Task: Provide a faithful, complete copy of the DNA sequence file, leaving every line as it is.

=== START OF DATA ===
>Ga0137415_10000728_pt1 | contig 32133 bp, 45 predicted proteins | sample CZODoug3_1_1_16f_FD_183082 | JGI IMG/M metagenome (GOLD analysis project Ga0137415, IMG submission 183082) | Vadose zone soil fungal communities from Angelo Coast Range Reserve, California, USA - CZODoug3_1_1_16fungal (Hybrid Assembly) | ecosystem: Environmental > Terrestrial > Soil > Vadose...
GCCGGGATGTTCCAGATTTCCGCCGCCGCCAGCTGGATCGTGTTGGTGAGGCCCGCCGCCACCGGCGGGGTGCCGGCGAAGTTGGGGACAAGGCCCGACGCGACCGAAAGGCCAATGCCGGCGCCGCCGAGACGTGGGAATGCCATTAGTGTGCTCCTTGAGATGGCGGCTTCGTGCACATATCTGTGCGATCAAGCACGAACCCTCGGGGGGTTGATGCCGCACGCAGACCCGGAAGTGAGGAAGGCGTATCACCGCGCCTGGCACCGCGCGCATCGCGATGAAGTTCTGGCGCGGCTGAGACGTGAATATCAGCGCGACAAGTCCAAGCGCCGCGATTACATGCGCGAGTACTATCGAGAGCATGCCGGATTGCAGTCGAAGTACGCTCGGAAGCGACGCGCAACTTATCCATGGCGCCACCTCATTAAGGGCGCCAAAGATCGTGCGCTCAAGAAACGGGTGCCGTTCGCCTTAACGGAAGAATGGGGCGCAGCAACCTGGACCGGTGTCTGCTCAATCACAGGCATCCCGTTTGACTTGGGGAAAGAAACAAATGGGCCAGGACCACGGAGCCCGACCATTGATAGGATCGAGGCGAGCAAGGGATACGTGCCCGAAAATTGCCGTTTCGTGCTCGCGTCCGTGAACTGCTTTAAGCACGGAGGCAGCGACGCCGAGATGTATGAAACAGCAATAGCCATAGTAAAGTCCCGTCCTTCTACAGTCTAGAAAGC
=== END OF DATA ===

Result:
>Ga0137415_10000728_pt1 | contig 32133 bp, 45 predicted proteins | sample CZODoug3_1_1_16f_FD_183082 | JGI IMG/M metagenome (GOLD analysis project Ga0137415, IMG submission 183082) | Vadose zone soil fungal communities from Angelo Coast Range Reserve, California, USA - CZODoug3_1_1_16fungal (Hybrid Assembly) | ecosystem: Environmental > Terrestrial > Soil > Vadose...
GCCGGGATGTTCCAGATTTCCGCCGCCGCCAGCTGGATCGTGTTGGTGAGGCCCGCCGCCACCGGCGGGGTGCCGGCGAAGTTGGGGACAAGGCCCGACGCGACCGAAAGGCCAATGCCGGCGCCGCCGAGACGTGGGAATGCCATTAGTGTGCTCCTTGAGATGGCGGCTTCGTGCACATATCTGTGCGATCAAGCACGAACCCTCGGGGGGTTGATGCCGCACGCAGACCCGGAAGTGAGGAAGGCGTATCACCGCGCCTGGCACCGCGCGCATCGCGATGAAGTTCTGGCGCGGCTGAGACGTGAATATCAGCGCGACAAGTCCAAGCGCCGCGATTACATGCGCGAGTACTATCGAGAGCATGCCGGATTGCAGTCGAAGTACGCTCGGAAGCGACGCGCAACTTATCCATGGCGCCACCTCATTAAGGGCGCCAAAGATCGTGCGCTCAAGAAACGGGTGCCGTTCGCCTTAACGGAAGAATGGGGCGCAGCAACCTGGACCGGTGTCTGCTCAATCACAGGCATCCCGTTTGACTTGGGGAAAGAAACAAATGGGCCAGGACCACGGAGCCCGACCATTGATAGGATCGAGGCGAGCAAGGGATACGTGCCCGAAAATTGCCGTTTCGTGCTCGCGTCCGTGAACTGCTTTAAGCACGGAGGCAGCGACGCCGAGATGTATGAAACAGCAATAGCCATAGTAAAGTCCCGTCCTTCTACAGTCTAGAAAGC